We can’t let in 10,000 refugees because ten might be terrorists. Have you seen this M&M themed meme on social media? I think it’s misguided, and here’s why. First, the petty but obvious. People are not M&Ms. People are the objects of God’s love and thus they must be the objects of our love also. All love requires risk.
I’m all for vetting. I’m all for being cautious where possible terrorism is concerned. But I often get the impression that those who favor a temporary ban prefer, rather, a permanent ban on all Muslims entering the US for any reason. How can we justify this as Christians? The heart of God is for us to embrace others regardless of danger.
Now, to make this clear, I’m not concerned about the politics of accepting Syrian refugees. I don’t care if other Muslim nations are rejecting them, for whatever reason. I am not concerned about policy and legality. I’m concerned about how we, who call ourselves conservative Christians, approach this tragedy. I’ve been a conservative since I came to Christ in 1983. But on this issue I think we, conservative Christians, have it all wrong. We judge it by politics and policy, by law and caution. But we haven’t first taken it to the scripture to apply God’s heart to the situation.
After Jesus and two angels visited with Abraham a year before Isaac’s birth (Genesis 18), the two angels went on to Sodom to see if its wickedness was as bad as was heard. Jesus hung back for a while with Abraham, who was concerned about God judging the city because he knew that his nephew Lot was there.
In a wonderful and creative plea to Jesus, Abraham argued, “Shall not the Judge of all the earth do what is right?” (Genesis 18:25). Abraham began by asking, “Will you indeed sweep away the righteous with the wicked? Suppose there are fifty righteous within the city. Will you then sweep away the place and not spare it for the fifty righteous who are in it?” God’s answer to Abraham was that he would spare the guilty because of the 50 righteous that might be there. Abraham then continued to plea with the numbers getting smaller and smaller until he asked, “‘Suppose ten are found there?’ He answered, ‘For the sake of ten I will not destroy it.'” Satisfied with God’s judgment and mercy Abraham stopped at ten.
What did Abraham do? He argued for the sparing of thousands of guilty for the sake of just a few righteous. What is amazing is that Jesus was willing to spare the thousands who were guilty for the sake of so few.
What kind of place was Sodom? We now know from archeological discovery that it was a culture that apprenticed 12-year old boys in sodomy and rape. It was a city of perverted rapists and murderers, and these things were encouraged in the culture. Yet, Jesus was willing to spare thousands of murderous rapists for the sake of ten righteous souls. It’s just too bad there were not ten righteous there.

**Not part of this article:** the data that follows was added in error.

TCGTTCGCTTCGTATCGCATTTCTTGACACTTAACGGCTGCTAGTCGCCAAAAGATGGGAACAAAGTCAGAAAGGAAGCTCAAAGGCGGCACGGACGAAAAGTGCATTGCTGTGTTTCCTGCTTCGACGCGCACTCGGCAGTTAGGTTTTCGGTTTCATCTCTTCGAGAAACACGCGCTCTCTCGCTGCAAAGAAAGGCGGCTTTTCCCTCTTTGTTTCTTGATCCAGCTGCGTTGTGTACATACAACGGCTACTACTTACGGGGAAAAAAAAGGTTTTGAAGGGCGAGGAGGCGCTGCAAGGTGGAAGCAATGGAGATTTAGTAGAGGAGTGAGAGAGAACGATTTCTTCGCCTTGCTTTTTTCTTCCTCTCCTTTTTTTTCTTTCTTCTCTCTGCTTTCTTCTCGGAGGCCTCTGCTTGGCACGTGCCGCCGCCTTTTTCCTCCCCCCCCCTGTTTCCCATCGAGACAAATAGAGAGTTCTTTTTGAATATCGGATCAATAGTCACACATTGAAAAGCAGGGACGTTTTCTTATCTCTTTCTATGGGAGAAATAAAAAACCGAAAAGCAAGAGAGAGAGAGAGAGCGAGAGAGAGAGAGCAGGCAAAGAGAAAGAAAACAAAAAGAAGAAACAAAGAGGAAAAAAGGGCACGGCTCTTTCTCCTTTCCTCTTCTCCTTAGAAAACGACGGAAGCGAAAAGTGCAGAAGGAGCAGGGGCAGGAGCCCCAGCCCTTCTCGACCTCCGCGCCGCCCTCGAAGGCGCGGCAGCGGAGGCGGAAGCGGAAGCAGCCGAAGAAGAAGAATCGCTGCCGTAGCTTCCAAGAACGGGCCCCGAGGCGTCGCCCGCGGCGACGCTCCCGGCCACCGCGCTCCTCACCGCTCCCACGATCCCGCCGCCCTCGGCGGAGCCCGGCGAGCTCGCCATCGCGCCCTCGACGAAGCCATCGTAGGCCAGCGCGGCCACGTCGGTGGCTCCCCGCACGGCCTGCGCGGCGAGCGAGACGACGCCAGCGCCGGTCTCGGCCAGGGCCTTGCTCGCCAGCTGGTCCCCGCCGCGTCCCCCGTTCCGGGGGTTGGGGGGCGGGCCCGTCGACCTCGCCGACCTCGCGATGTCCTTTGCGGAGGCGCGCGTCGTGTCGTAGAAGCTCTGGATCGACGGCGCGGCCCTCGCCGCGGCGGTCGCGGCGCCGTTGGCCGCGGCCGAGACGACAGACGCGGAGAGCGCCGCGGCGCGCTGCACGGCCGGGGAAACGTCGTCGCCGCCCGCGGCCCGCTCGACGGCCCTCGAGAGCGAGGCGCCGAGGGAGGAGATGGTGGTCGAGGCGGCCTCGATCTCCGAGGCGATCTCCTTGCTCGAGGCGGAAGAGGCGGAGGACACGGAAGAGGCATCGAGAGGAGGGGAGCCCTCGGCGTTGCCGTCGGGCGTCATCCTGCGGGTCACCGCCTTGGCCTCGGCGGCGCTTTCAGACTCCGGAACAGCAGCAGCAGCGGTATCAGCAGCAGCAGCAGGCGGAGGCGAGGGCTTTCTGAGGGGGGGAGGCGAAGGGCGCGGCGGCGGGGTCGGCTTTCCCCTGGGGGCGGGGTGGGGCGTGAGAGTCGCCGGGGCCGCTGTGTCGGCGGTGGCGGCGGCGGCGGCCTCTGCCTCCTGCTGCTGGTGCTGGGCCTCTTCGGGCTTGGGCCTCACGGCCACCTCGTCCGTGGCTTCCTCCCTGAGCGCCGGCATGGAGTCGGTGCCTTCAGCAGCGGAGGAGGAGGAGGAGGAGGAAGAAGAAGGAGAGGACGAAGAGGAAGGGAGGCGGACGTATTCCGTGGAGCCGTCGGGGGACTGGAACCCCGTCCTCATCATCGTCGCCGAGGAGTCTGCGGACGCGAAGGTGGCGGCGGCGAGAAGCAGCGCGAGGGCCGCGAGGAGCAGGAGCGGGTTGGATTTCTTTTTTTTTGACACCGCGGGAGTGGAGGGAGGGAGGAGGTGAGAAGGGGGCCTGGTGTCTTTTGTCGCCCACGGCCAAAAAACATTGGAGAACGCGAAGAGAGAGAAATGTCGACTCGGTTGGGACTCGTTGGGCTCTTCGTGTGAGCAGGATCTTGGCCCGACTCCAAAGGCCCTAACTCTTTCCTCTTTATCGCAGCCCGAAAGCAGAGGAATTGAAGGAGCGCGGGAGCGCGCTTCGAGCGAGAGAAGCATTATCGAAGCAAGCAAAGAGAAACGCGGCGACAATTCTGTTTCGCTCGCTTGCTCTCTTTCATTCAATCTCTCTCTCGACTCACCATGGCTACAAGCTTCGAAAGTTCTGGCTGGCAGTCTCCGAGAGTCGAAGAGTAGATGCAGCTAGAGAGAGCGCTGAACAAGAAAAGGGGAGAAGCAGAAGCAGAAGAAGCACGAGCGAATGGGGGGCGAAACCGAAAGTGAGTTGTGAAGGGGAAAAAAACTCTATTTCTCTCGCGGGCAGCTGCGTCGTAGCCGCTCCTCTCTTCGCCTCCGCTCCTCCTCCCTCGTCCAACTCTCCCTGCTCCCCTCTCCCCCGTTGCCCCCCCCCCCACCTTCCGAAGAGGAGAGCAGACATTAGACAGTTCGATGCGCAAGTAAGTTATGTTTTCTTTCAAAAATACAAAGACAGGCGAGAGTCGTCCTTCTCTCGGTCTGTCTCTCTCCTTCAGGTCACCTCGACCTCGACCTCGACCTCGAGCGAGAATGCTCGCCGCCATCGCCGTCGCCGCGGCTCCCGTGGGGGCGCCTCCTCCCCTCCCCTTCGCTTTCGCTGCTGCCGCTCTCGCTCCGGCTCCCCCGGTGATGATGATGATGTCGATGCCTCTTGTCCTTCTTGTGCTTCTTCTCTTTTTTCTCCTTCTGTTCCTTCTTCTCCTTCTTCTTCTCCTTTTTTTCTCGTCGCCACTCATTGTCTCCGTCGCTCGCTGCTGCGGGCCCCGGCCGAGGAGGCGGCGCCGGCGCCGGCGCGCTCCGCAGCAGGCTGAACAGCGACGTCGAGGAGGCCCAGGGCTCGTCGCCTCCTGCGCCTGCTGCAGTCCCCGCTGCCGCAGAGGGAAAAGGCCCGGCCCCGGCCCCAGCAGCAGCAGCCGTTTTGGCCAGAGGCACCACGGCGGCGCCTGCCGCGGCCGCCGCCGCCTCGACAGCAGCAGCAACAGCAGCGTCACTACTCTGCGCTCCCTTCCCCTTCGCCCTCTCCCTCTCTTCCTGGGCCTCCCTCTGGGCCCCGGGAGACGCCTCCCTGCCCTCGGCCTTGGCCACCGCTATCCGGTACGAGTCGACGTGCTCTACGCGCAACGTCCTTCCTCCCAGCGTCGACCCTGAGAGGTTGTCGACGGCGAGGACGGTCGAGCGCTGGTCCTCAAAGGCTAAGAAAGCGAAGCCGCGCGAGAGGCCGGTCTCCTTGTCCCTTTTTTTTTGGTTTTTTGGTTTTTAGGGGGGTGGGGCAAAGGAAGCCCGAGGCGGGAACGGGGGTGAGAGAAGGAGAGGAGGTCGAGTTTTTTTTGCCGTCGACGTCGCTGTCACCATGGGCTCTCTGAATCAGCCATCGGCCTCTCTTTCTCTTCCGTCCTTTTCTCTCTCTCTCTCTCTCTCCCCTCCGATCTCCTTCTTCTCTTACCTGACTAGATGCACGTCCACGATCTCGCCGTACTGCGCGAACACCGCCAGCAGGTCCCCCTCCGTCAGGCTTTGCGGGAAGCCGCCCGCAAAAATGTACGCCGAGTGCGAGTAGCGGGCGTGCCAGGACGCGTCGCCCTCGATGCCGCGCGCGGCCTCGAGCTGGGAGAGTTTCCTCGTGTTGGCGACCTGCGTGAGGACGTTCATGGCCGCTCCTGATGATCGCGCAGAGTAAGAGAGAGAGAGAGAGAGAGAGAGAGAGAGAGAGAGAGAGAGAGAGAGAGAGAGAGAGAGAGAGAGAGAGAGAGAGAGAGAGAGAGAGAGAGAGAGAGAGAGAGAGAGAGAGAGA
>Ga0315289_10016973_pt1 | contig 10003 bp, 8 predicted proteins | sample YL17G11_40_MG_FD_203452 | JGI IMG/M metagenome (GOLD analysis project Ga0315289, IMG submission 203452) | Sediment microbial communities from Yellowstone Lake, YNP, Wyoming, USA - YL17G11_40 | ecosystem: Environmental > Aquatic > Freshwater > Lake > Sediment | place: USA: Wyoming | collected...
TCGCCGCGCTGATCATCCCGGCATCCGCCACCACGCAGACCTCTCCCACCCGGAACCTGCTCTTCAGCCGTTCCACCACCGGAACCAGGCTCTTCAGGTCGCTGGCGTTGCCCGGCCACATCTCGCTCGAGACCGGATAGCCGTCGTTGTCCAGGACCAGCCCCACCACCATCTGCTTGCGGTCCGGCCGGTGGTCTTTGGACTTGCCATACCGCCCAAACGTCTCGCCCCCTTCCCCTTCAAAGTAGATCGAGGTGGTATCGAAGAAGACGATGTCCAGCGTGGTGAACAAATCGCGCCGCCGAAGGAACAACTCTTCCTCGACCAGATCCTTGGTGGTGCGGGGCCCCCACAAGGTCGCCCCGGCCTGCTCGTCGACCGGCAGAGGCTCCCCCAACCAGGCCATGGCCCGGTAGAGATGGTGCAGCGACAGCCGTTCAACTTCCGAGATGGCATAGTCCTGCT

Consider, the overwhelming majority of Muslims seeking entry to America harbor no ill will against us. They are not murderers or rapists. They want refuge and the blessings of America, not its destruction. There is nothing wrong with this. They seek escape and a new life. There is nothing wrong with this. Yet, we are wiling to do the opposite of Abraham. There is something wrong with this. In the above meme we want to turn away 10,000 innocents and leave them to a life of misery, rape, and murder over the possibility of 10 bad guys getting across our borders. If we share the faith of Abraham, then can’t we see that this is the very reverse of Abraham’s heart, of God’s heart? Can’t we see that this is morally wrong?
By rejecting thousands of people for entry we are consigning them to live lives of terror, victims to religiously facilitated poverty, potential rape and murder, and for what? So that we might feel safe?
Do you claim to love the refugee or Muslim, but want to bar their entry? “If anyone says, ‘I love God,’ and hates his brother, he is a liar; for he who does not love his brother whom he has seen cannot love God whom he has not seen” (I John 4:20). “If one of you says, ‘Go in peace, be warmed and be filled,’ and yet you do not give them what is necessary for their body, what use is that?” (James 2:16). “[To the] one who knows the right thing to do and does not do it, to him it is sin” (James 4:17). “[God] shows His love for the alien by giving him food and clothing. So show your love for the alien” (Deuteronomy 10:18).
God views the Muslim with the same love and mercy as he views us. He has no greater or lesser love for them than he has for you and I. If we call ourselves Christian and want to be the image of God on earth, then we must have the same heart for the Muslim refugee that God has. Otherwise, we deceive ourselves. “When a stranger resides with you in your land, you shall not do him wrong. The stranger who resides with you shall be to you as the native among you, and you shall love him as yourself” (Leviticus 19:33-34).
But what about protecting our way of life? What about preserving America’s Christian heritage? It is more important—from God’s perspective—to show mercy and love to the victim and the guilty than it is to protect a culture. If God’s mercy and love are not at the center of our culture, then our culture is not worth saving.
Abraham asked Jesus, “Shall not the Judge of all the earth do what is right?” If you and I are the image of Jesus on earth then that question applies equally to us. Shall not God’s people on earth do what is right?